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I think that it all depends very much on the layout of the railway. Aberdeen had a fairly extensive railway system around its docks. The Great North of Scotland Railway and the Caledonian Railway both had 0-6-0Ts shedded in Aberdeen, and after the Grouping and into British Railways days there were J72s. None of them were allowed anywhere near the docks. Instead there were four Manning Wardle 0-4-2 tanks [LNER Z4 and Z5] and a collection of 0-4-0ST puggies operated by the gas works.

 

There were two reasons; first the very tight curves at the ends of the docks, and secondly there was considered to be a weight issue - in fact the Z4s were initially deemed to heavy, hence ordering two slightly lighter ones, although latterly both were used indiscriminately by British Railways. 

 

Its also worth bearing in mind that they were running on the streets so visibility and usually a flag man required - although I have a copy of a photie showing one very pragmatically riding on the step of a wee Barclay rather than pacing in front of it.

 

Where 0-6-0Ts could be seen in a docks environment was where the infrastructure was in place to accommodate them, with long slow curves and solid foundations, such as specially designed coal staithes, yet although they obviously have a maritime interface I'd hesitate to describe them as dockside.

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As the NBR discovered when one of their locomotives fell into Kirkaldy harbour.

Now there is an idea for the cake box challenge.

Bernard

 

An M&GN loco dived off the tracks into the river near Norwich. It was recovered and repaired, and was thereafter known as " The Wensum Dipper".

 

Paul

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An M&GN loco dived off the tracks into the river near Norwich. It was recovered and repaired, and was thereafter known as " The Wensum Dipper".

 

Paul

 

Just looked up the details.

It was a J88 68341 in 1954. In this case it did not survive.

Bernard

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So, I say, just keep batting on and modelling what you want to model, post it here, get it in a magazine, like the great RTR based LB&SCR in this month's RM, and keep letting the manufacturers know what you really want.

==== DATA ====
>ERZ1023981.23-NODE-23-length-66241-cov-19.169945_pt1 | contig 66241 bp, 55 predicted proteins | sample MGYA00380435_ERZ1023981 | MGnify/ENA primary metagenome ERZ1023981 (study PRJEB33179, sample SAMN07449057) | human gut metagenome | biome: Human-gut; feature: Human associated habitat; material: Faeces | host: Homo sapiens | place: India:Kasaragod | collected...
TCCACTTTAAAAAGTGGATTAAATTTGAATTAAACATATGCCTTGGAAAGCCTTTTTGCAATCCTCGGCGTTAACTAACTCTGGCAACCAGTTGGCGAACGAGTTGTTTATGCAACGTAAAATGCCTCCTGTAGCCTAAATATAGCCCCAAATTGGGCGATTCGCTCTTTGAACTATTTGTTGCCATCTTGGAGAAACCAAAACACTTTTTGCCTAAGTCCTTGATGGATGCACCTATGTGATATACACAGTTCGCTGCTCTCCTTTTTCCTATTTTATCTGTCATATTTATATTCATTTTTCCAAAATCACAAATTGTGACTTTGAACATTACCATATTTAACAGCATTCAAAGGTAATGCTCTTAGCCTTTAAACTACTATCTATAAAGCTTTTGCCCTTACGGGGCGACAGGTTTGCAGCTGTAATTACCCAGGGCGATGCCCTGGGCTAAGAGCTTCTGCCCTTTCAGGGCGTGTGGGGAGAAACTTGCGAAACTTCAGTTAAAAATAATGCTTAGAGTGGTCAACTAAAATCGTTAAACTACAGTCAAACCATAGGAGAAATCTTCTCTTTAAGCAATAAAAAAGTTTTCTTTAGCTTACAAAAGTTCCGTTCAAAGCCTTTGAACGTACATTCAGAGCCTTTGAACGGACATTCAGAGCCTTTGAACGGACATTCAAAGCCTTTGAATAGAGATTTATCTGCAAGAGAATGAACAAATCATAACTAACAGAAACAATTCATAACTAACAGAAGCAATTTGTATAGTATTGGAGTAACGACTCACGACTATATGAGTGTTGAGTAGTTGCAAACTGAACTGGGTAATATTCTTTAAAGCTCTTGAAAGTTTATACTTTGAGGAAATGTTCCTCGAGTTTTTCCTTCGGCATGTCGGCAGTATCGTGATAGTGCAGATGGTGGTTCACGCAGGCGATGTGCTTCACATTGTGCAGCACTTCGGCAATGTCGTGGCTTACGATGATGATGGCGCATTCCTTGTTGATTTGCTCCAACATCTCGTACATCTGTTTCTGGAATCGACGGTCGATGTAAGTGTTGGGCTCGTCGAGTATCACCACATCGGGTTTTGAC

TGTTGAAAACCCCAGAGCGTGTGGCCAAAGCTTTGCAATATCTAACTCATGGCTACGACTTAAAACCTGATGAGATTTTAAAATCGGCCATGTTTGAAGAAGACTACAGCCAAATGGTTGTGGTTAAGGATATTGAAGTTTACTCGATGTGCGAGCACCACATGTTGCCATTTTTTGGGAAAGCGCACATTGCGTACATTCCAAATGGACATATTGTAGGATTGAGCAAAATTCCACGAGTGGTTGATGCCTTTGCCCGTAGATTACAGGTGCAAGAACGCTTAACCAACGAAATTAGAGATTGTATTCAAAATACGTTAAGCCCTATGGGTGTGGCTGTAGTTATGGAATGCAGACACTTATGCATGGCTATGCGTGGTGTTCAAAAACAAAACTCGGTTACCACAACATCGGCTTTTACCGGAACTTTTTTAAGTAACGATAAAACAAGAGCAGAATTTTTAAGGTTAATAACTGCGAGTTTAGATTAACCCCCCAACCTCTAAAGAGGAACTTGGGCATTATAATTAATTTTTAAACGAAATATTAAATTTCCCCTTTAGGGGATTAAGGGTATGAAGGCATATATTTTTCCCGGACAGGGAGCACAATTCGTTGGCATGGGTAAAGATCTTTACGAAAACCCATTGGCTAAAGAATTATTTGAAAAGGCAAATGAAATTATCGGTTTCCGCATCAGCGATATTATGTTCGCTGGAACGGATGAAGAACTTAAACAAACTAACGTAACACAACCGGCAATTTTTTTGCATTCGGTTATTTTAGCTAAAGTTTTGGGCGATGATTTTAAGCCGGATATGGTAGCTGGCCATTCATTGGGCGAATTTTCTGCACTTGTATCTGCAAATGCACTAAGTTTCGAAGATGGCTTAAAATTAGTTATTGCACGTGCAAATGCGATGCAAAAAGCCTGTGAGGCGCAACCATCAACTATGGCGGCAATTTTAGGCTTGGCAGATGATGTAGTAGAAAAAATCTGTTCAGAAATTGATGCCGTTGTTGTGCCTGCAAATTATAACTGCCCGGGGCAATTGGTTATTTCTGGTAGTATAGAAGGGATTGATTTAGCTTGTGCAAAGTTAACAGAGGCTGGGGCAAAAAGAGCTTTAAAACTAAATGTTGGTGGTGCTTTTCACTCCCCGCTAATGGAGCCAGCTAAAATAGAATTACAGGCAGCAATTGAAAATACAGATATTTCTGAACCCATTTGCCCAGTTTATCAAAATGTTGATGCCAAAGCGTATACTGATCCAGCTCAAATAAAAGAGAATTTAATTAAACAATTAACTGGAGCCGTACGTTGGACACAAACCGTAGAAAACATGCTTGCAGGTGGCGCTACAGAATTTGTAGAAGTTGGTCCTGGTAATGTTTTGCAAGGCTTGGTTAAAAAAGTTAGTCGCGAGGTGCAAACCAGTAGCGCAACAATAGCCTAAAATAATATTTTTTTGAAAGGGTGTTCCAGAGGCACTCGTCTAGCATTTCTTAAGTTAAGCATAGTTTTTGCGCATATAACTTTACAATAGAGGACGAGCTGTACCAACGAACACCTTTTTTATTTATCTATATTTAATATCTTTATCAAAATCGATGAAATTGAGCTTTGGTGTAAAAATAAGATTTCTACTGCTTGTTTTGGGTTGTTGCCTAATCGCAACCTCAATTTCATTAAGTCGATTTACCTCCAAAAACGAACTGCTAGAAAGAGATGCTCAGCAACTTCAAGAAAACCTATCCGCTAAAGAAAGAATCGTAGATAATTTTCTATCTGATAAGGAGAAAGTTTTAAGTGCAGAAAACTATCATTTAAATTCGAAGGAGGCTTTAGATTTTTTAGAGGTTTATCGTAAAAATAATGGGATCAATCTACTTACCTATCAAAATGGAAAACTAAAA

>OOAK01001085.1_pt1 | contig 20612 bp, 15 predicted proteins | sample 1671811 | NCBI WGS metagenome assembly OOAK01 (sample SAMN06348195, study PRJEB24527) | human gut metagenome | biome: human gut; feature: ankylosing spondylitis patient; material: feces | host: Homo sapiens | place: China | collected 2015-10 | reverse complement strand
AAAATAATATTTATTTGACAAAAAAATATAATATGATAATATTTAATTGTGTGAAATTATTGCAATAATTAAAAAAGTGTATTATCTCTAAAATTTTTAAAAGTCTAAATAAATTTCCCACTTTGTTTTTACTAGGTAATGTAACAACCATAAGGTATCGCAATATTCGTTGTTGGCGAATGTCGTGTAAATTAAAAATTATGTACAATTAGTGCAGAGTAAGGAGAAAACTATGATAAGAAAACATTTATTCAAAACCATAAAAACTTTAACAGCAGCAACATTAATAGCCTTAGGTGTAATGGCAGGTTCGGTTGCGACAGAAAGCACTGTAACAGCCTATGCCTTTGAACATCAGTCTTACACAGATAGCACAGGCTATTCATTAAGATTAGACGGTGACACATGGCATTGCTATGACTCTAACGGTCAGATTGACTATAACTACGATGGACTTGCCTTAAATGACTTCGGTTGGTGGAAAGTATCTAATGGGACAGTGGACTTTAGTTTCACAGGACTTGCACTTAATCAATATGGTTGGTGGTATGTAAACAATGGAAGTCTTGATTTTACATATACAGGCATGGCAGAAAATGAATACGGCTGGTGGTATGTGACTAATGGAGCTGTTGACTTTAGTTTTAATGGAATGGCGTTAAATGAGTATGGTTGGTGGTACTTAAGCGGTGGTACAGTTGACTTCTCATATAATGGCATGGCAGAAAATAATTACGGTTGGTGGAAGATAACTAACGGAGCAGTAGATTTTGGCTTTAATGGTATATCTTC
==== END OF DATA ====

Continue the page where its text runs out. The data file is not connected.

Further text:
They'll get it eventually!

 

Some of us have been saying this for some time, and the facts have shows that trends identified years ago continue to be the same. Even when there were engines being started for the Hornby move to GE and Bachmann's move to GC it was obvious that NER was being overlooked, as they chose areas further south, which was odd, given the sheer size of the North East Region was massive compared to these two and would offer a better and wider area to exploit for future releases.

 

Taking information from the previous 4 years of wish list polls as a sample - the trends of what was seen previously continue, in so much that the NER is a popular area that shows up in polls as requesting engines, thus meaning demand is there. To show this I have gone back over the Eastern Region results from the last wishlist polls from 2013 to 2016. To collaborate results a simple test was used. The first 10 engines of each area of the LNE were listed and their votes totalled up, the same test was also given to LNE group standard designs as a comparison.

 

The first result is displayed in the graph below:

 

post-7347-0-37848200-1516889493.png